What’s the difference between Airlines and Airports
A smooth transition
In 2017, it was estimated that commercial airlines carried nearly four billion passengers, that’s nearly double the number compared to 12-years ago and equivalent to half of the world’s population.
As the number of people choosing to travel by aircraft increases, there is mounting pressure for airlines and airports to deliver a positive passenger experience for all customers and provide a service that is quick, simple and above all safe.
Recently, however, there have been numerous news stories revealing negative passenger experiences on and off the plane, particularly for those with reduced mobility (PRMs).
When it comes to assisting PRMs and ensuring positive passenger experience is achieved, airlines and airports have separate responsibilities. The airport is responsible for the comfortable and safe transfer of the passenger through the airport terminal to the aircraft and then the airline is responsible for the comfortable and safe transfer of the passenger to their seat.
At the airport
For PRMs using a personal wheelchair, it must be checked in with the rest of their luggage to be stored in the hold of the aircraft. From check in they will be transported around the airport and to the plane’s door in a wheelchair or passenger cart that is operated by the airport.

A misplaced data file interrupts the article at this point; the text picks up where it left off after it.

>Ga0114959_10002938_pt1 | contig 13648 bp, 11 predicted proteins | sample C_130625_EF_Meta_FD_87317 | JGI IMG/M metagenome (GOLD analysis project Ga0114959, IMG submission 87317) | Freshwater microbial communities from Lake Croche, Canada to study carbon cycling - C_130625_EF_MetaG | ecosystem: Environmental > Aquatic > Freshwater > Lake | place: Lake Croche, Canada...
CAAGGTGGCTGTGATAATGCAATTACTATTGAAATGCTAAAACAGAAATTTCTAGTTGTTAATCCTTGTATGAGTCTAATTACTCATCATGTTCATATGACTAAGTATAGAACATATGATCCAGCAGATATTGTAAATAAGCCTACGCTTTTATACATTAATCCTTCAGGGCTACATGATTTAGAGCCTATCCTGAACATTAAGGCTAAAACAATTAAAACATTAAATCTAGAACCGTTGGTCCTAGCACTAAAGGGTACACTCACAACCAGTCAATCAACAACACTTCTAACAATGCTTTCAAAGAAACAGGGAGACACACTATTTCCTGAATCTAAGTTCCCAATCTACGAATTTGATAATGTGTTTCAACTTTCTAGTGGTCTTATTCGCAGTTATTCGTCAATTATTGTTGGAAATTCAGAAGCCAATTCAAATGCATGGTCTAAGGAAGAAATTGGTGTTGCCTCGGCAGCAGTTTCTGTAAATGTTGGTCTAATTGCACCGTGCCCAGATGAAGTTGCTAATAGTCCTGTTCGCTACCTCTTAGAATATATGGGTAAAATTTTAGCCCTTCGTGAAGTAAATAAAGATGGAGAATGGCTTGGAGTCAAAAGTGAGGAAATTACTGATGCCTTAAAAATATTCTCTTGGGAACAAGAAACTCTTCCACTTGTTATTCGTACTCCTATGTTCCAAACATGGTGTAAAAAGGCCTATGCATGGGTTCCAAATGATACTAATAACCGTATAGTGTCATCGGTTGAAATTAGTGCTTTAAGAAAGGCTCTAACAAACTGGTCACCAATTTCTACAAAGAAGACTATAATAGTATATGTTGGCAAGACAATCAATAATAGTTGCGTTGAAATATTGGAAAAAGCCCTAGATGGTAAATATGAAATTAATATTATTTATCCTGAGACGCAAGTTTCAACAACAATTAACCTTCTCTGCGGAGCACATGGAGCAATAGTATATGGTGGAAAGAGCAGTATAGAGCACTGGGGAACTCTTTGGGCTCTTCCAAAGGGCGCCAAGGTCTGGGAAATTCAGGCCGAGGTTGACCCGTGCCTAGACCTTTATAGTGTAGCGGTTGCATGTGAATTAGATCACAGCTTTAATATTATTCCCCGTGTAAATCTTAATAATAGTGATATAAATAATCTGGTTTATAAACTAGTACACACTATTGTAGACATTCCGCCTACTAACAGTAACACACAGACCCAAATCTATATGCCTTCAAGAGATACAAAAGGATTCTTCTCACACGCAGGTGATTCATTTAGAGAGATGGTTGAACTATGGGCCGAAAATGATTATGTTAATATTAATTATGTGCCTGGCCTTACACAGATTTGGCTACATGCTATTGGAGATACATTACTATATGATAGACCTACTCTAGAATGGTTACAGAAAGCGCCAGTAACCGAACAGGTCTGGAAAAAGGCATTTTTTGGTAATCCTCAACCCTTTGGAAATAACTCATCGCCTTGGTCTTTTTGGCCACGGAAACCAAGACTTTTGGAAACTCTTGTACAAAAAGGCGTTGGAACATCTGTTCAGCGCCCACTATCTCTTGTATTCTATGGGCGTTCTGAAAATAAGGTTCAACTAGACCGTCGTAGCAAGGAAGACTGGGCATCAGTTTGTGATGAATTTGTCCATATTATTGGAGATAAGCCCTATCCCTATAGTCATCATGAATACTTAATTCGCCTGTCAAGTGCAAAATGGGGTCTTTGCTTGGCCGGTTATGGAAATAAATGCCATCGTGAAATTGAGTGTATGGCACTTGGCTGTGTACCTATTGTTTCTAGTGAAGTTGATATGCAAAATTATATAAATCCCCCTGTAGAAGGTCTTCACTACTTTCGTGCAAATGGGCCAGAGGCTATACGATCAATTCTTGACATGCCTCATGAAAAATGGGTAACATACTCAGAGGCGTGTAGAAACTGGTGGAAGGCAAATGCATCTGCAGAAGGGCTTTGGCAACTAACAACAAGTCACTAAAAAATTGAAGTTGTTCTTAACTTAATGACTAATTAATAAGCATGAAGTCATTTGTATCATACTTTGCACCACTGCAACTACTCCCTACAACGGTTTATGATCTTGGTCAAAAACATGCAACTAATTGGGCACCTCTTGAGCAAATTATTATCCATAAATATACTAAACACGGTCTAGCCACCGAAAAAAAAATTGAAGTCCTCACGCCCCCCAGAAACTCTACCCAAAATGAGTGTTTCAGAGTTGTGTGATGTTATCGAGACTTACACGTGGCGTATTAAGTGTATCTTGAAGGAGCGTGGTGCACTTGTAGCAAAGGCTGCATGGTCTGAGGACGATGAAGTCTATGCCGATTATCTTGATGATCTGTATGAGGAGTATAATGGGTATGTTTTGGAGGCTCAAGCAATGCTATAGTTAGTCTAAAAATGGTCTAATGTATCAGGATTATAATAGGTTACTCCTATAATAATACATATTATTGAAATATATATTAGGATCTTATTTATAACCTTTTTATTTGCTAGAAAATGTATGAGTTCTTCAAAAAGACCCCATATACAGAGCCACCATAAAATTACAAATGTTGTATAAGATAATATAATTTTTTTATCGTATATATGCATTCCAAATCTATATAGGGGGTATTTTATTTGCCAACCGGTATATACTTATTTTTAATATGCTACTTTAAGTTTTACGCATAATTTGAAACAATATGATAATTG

After being transported to the aircraft, PRMs will be transferred onto an on-board transit chair such as the Airchair. Transit chairs are narrower than conventional wheelchairs so that they can move along the aisles of an aircraft and be easily manoeuvred in tight spaces.
On the plane
When comfortably seated on the Airchair, the passenger will be taken to his or her aisle seat. The Airchair is fitted with swivel castors that enable the chair to be moved up and down the aisle smoothly, ensuring optimum comfort during the transit. A retractable backrest enables the passenger to be easily transferred by simply sliding from his or her airline seat to the Airchair and then to facilities such as the toilet. This results in a much more dignified and comfortable journey.
The retractable backrest also allows carers and members of the cabin crew to move closer to the individual without stretching, reducing the risk of injuring themselves or the passenger.
The Airchair has received many positive comments from airlines currently using the transit chair and continues to help PRMs have a comfortable, safe and dignified journey.
Where are we heading?
With an increasing volume of people with disabilities choosing to travel by aircraft, it is particularly important airlines provide innovative and safe solutions for PRMs, ensuring the passenger experience is comfortable and consistent from the moment they reach the plane’s doors to the moment they leave. If you are travelling and have restricted movement, check that your airline has a transit chair on board – it will make your journey much better.